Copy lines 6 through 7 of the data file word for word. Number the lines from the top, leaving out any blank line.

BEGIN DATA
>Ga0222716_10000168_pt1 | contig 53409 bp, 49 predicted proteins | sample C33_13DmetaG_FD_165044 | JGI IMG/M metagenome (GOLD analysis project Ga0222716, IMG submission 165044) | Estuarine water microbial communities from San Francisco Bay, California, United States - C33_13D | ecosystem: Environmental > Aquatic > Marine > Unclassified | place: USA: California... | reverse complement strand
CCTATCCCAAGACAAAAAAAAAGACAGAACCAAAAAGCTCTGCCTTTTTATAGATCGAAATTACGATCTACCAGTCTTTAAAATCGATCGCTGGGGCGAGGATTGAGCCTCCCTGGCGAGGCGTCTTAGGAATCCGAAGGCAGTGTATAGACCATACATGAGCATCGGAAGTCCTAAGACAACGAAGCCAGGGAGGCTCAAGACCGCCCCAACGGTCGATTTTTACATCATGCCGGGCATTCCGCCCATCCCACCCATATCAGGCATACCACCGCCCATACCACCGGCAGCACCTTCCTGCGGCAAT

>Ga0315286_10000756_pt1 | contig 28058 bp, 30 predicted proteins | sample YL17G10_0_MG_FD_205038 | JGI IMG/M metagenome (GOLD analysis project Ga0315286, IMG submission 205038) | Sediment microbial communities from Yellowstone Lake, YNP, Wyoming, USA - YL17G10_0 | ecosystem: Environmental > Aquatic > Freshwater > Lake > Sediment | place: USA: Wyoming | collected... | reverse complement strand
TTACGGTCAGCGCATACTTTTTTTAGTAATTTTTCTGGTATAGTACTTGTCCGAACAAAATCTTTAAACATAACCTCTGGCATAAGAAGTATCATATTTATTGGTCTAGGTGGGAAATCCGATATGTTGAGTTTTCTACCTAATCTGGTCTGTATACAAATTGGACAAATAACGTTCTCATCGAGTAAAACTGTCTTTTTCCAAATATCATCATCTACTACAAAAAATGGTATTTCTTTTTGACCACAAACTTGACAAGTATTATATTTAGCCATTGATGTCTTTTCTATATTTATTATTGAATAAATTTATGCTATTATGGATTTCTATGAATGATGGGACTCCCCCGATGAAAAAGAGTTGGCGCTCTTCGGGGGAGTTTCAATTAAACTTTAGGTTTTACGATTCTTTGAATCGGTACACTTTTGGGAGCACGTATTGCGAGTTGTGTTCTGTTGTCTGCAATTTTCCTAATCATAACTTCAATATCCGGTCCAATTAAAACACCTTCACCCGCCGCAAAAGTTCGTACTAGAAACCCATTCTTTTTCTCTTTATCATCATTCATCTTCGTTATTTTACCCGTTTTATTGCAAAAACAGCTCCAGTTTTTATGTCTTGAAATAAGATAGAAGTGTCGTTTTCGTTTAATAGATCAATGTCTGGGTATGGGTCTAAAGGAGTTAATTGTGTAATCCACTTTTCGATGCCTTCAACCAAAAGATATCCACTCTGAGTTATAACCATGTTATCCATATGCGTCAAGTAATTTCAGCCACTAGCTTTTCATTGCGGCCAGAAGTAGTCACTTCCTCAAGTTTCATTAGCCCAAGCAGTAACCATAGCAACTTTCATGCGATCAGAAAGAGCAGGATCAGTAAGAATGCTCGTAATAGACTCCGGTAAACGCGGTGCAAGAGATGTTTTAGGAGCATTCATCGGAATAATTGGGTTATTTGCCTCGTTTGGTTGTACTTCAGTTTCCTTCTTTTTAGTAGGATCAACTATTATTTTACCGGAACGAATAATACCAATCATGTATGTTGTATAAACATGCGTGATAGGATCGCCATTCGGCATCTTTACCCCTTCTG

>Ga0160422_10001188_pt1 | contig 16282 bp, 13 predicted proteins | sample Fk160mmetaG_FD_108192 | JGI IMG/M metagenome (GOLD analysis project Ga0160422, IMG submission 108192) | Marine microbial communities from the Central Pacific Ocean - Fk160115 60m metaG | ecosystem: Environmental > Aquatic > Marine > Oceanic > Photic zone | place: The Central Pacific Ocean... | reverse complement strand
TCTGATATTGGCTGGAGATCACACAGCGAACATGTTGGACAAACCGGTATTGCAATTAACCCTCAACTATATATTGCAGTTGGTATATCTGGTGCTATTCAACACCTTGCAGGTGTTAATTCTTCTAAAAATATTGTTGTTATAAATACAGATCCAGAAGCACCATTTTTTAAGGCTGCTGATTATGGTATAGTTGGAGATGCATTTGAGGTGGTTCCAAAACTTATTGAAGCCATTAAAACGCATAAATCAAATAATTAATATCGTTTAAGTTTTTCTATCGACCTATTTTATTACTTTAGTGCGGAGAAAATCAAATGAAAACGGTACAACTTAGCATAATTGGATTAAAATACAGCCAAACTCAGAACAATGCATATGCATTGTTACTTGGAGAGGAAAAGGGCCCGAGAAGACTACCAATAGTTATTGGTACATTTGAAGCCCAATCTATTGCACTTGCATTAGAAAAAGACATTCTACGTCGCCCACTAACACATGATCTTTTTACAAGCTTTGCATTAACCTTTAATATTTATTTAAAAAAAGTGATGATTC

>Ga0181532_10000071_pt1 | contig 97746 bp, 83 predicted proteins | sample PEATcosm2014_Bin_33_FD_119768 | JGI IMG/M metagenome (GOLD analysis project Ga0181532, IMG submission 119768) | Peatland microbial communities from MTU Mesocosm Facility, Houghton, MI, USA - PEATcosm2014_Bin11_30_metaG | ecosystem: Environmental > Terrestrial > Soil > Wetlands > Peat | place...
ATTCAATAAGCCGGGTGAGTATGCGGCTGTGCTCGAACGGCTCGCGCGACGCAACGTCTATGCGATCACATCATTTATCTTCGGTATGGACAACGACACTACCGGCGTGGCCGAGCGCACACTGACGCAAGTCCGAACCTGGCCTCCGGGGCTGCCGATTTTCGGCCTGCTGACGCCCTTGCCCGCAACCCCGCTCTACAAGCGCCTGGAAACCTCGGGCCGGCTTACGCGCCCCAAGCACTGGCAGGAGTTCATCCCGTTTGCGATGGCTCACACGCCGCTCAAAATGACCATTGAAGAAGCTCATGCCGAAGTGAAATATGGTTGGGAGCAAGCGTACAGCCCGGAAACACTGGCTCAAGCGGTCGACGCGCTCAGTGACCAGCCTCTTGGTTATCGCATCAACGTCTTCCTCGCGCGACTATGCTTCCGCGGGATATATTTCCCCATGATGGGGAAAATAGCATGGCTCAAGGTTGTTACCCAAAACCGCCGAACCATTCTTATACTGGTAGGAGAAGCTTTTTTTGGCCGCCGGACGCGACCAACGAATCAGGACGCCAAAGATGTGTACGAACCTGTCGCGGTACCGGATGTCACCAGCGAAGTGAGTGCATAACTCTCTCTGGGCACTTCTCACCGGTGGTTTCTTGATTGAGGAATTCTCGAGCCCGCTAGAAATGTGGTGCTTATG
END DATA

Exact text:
TCTGATATTGGCTGGAGATCACACAGCGAACATGTTGGACAAACCGGTATTGCAATTAACCCTCAACTATATATTGCAGTTGGTATATCTGGTGCTATTCAACACCTTGCAGGTGTTAATTCTTCTAAAAATATTGTTGTTATAAATACAGATCCAGAAGCACCATTTTTTAAGGCTGCTGATTATGGTATAGTTGGAGATGCATTTGAGGTGGTTCCAAAACTTATTGAAGCCATTAAAACGCATAAATCAAATAATTAATATCGTTTAAGTTTTTCTATCGACCTATTTTATTACTTTAGTGCGGAGAAAATCAAATGAAAACGGTACAACTTAGCATAATTGGATTAAAATACAGCCAAACTCAGAACAATGCATATGCATTGTTACTTGGAGAGGAAAAGGGCCCGAGAAGACTACCAATAGTTATTGGTACATTTGAAGCCCAATCTATTGCACTTGCATTAGAAAAAGACATTCTACGTCGCCCACTAACACATGATCTTTTTACAAGCTTTGCATTAACCTTTAATATTTATTTAAAAAAAGTGATGATTC

>Ga0181532_10000071_pt1 | contig 97746 bp, 83 predicted proteins | sample PEATcosm2014_Bin_33_FD_119768 | JGI IMG/M metagenome (GOLD analysis project Ga0181532, IMG submission 119768) | Peatland microbial communities from MTU Mesocosm Facility, Houghton, MI, USA - PEATcosm2014_Bin11_30_metaG | ecosystem: Environmental > Terrestrial > Soil > Wetlands > Peat | place...